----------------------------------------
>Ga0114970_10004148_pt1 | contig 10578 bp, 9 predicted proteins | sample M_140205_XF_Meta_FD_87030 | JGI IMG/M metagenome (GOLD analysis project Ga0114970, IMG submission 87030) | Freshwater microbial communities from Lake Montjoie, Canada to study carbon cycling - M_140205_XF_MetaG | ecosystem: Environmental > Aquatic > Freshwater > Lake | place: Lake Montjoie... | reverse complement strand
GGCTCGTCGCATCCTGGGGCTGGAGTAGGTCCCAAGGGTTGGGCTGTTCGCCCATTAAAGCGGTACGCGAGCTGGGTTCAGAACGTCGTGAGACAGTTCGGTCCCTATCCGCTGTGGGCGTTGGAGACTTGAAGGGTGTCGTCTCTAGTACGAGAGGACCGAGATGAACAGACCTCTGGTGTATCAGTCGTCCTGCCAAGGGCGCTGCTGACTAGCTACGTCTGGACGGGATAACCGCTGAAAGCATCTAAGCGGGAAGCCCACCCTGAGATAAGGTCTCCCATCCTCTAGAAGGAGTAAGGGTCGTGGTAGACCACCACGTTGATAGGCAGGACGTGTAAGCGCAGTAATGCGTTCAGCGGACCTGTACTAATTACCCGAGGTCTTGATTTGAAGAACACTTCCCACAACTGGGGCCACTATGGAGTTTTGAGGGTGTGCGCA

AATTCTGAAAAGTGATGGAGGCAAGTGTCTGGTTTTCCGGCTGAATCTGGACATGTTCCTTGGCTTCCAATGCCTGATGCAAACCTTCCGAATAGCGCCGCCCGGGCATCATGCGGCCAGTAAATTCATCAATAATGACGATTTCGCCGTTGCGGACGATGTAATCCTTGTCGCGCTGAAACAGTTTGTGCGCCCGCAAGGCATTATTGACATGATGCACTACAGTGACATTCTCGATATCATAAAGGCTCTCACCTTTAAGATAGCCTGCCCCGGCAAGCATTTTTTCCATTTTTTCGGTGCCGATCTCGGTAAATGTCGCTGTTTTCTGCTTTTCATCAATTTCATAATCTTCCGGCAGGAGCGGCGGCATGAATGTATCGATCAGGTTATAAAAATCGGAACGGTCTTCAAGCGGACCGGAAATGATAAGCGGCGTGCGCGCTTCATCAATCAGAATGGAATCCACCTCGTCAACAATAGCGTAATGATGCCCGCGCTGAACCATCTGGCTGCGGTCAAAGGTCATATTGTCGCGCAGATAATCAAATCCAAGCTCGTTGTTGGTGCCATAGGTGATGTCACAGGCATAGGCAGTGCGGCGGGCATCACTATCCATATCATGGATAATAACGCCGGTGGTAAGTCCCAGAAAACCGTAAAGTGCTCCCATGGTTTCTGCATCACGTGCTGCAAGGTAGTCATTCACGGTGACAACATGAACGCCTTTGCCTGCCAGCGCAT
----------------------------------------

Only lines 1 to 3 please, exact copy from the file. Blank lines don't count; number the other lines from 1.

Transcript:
>Ga0114970_10004148_pt1 | contig 10578 bp, 9 predicted proteins | sample M_140205_XF_Meta_FD_87030 | JGI IMG/M metagenome (GOLD analysis project Ga0114970, IMG submission 87030) | Freshwater microbial communities from Lake Montjoie, Canada to study carbon cycling - M_140205_XF_MetaG | ecosystem: Environmental > Aquatic > Freshwater > Lake | place: Lake Montjoie... | reverse complement strand
GGCTCGTCGCATCCTGGGGCTGGAGTAGGTCCCAAGGGTTGGGCTGTTCGCCCATTAAAGCGGTACGCGAGCTGGGTTCAGAACGTCGTGAGACAGTTCGGTCCCTATCCGCTGTGGGCGTTGGAGACTTGAAGGGTGTCGTCTCTAGTACGAGAGGACCGAGATGAACAGACCTCTGGTGTATCAGTCGTCCTGCCAAGGGCGCTGCTGACTAGCTACGTCTGGACGGGATAACCGCTGAAAGCATCTAAGCGGGAAGCCCACCCTGAGATAAGGTCTCCCATCCTCTAGAAGGAGTAAGGGTCGTGGTAGACCACCACGTTGATAGGCAGGACGTGTAAGCGCAGTAATGCGTTCAGCGGACCTGTACTAATTACCCGAGGTCTTGATTTGAAGAACACTTCCCACAACTGGGGCCACTATGGAGTTTTGAGGGTGTGCGCA

AATTCTGAAAAGTGATGGAGGCAAGTGTCTGGTTTTCCGGCTGAATCTGGACATGTTCCTTGGCTTCCAATGCCTGATGCAAACCTTCCGAATAGCGCCGCCCGGGCATCATGCGGCCAGTAAATTCATCAATAATGACGATTTCGCCGTTGCGGACGATGTAATCCTTGTCGCGCTGAAACAGTTTGTGCGCCCGCAAGGCATTATTGACATGATGCACTACAGTGACATTCTCGATATCATAAAGGCTCTCACCTTTAAGATAGCCTGCCCCGGCAAGCATTTTTTCCATTTTTTCGGTGCCGATCTCGGTAAATGTCGCTGTTTTCTGCTTTTCATCAATTTCATAATCTTCCGGCAGGAGCGGCGGCATGAATGTATCGATCAGGTTATAAAAATCGGAACGGTCTTCAAGCGGACCGGAAATGATAAGCGGCGTGCGCGCTTCATCAATCAGAATGGAATCCACCTCGTCAACAATAGCGTAATGATGCCCGCGCTGAACCATCTGGCTGCGGTCAAAGGTCATATTGTCGCGCAGATAATCAAATCCAAGCTCGTTGTTGGTGCCATAGGTGATGTCACAGGCATAGGCAGTGCGGCGGGCATCACTATCCATATCATGGATAATAACGCCGGTGGTAAGTCCCAGAAAACCGTAAAGTGCTCCCATGGTTTCTGCATCACGTGCTGCAAGGTAGTCATTCACGGTGACAACATGAACGCCTTTGCCTGCCAGCGCAT